The Weekend Leader - Politics of colour blooms in Uttar Pradesh

Politics of colour blooms in Uttar Pradesh

Lucknow

11-July-2021

Photo: IANS

As soon as you alight from a train or an aircraft in Lucknow, the first signage that greets you says, "Muskuraiye ki aap Lucknow mein hain".

The colour of this signage will also politely inform you about the party that is in power in Uttar Pradesh.

Lucknow is, perhaps, the only state capital in the country where the politics of colour dominates the development of the city.


The dominant colour in the city has become synonymous with the political party in power.

The politics of colour was initially started by the Bahujan Samaj Party in 2007 when it came to power with a comfortable majority of its own.

For BSP supremo Mayawati, this was the time to go blue with a vengeance.

All road railings and signage were painted blue, traffic constables also got a change of uniform -- white shirt and blue pants.

The official directory of the state information department also came with a blue cover and government hoardings had a blue background.

The stage for all programmes attended by the then chief minister, was draped in blue.

The BSP rallies were known for men painting their bodies in blue and elephant replicas in blue.

In fact, the blue shade of the BSP came to be popularly known as �BSP blue' and you could get the right shade of cloth or ribbon by just saying �BSP blue'.

When the Samajwadi Party came to power in 2012, the first decision taken by its Chief Minister Akhilesh Yadav was to change the colour of signages to green.

The blue colour flew off the railings and road dividers and an emphatic green replaced it.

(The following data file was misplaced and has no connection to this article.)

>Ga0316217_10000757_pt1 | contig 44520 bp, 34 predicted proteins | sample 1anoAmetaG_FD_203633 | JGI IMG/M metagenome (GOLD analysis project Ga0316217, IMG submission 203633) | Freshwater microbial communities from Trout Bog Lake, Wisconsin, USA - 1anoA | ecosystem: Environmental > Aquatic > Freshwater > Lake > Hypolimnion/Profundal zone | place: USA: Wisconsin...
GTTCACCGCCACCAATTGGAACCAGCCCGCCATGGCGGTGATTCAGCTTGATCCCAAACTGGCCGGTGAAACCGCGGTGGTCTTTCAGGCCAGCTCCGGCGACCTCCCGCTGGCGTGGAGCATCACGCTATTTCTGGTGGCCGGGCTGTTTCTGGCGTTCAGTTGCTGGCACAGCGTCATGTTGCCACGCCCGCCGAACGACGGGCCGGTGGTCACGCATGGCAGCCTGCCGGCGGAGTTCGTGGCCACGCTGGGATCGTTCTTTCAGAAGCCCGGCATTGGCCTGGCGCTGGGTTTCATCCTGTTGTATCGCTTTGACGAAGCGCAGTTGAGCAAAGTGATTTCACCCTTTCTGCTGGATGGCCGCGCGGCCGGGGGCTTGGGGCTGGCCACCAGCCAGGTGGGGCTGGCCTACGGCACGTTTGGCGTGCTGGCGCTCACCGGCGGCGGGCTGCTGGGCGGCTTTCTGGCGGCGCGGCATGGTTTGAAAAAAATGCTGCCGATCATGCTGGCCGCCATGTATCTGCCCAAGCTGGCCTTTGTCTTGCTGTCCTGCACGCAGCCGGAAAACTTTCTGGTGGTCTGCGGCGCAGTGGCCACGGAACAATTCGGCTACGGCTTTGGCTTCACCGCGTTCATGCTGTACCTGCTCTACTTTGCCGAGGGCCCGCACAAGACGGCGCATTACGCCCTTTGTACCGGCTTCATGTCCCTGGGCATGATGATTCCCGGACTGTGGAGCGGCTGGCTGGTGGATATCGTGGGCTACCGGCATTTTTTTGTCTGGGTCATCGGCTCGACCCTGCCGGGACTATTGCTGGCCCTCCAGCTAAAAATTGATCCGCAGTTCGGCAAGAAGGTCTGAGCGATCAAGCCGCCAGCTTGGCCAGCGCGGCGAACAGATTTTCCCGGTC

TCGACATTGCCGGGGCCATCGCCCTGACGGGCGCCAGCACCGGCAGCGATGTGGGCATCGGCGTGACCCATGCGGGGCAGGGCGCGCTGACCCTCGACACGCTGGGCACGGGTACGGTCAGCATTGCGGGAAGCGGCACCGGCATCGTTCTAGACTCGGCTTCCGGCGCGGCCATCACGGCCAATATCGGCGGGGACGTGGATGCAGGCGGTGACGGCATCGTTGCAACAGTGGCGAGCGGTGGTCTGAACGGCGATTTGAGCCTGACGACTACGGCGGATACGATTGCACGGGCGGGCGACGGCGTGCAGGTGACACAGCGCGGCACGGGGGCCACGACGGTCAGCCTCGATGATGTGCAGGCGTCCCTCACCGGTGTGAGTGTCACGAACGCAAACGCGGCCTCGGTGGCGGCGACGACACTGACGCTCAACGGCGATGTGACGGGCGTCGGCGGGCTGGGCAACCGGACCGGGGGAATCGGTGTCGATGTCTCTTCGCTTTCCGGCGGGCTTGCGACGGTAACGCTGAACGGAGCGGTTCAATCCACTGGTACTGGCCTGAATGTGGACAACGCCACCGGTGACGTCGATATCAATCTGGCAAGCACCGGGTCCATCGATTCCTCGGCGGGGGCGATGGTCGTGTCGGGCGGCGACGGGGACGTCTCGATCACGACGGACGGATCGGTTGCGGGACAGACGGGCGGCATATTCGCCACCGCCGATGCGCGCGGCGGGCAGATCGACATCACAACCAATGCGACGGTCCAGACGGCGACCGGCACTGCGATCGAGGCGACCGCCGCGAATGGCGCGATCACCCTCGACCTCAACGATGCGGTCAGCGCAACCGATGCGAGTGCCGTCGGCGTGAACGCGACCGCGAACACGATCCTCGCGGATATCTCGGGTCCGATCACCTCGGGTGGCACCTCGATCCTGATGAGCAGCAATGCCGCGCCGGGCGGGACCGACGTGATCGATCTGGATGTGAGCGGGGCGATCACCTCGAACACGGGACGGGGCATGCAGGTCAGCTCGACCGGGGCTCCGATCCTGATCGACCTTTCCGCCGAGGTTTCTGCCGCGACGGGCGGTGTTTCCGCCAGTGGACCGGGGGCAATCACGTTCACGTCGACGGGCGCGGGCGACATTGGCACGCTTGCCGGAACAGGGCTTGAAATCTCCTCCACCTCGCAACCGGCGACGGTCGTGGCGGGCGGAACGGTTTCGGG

The Samajwadi Party workers wore their red caps to flaunt their new found power and also their status in the government.

The official directory turned green - with a tinge of envy perhaps.

Personally, however, Akhilesh Yadav showed no liking for either green or red -- the colours of his party -- and preferred pristine white instead.

His official and personal residences were done up mostly in shades of white. His official residence as former Chief Minister, that was later vacated by him and even created a huge controversy, had come to be known as �White House'.

The walls, flooring, furniture, curtains and upholstery were all white and, expectedly, not many were allowed entry into the spotlessly clean house.

When the BJP returned to power last year, its Chief Minister Yogi Adityanath almost shunned the party colours in the sense that he did away with the green and retained only saffron.

It was then time for a change of politics and, of course, colour when the BJP and Yogi Adityanath stormed into power in 2017.

Knowing the Chief Minister's penchant for all things saffron, the state bureaucracy went into an overdrive and got saffron curtains, saffron towels, saffron diaries, saffron hoardings and saffron flowers for government programmes.

The trend continues with hospitals and schools being given a saffron coat of paint and even some of the toll plazas were painted saffron. Toilets, too, got a saffron coat of paint.

Uttar Pradesh minister Siddhartha Nath Singh, however, defends this "rang de tu mohe gerua" syndrome and says, "Saffron is a colour that denotes positivity. The rising sun is saffron in colour. What is the problem if we want to bring positivity into the government?"

A retired bureaucrat admitted that a huge amount of money is spent on change of colour.

"I remember when Yogi Adityanath took over, we had a problem in getting saffron towels. However, we managed to get hold of a dyer who dyed white towels into saffron almost overnight. The upholstery was changed in almost all guest houses to match the chief minister's saffron mood. Some bureaucrats tend to go into an overdrive over such issues to please the political bosses and public money is wasted," he said.

Ramesh Dixit, a retired professor of political science, explains the trend.

"The parties that pursue the politics of colour want their voters to identify with colours. This makes it easy for them to campaign with T-shirts and 'gamchas' in the colours of their party. Another fact is that the bureaucracy in the state has made a great contribution by promoting this colour politics. They are the ones who go into an overdrive to please their political bosses. They use this to justify the huge amounts of money spent in replacing signages and re-painting railings and gates", he said.-IANS



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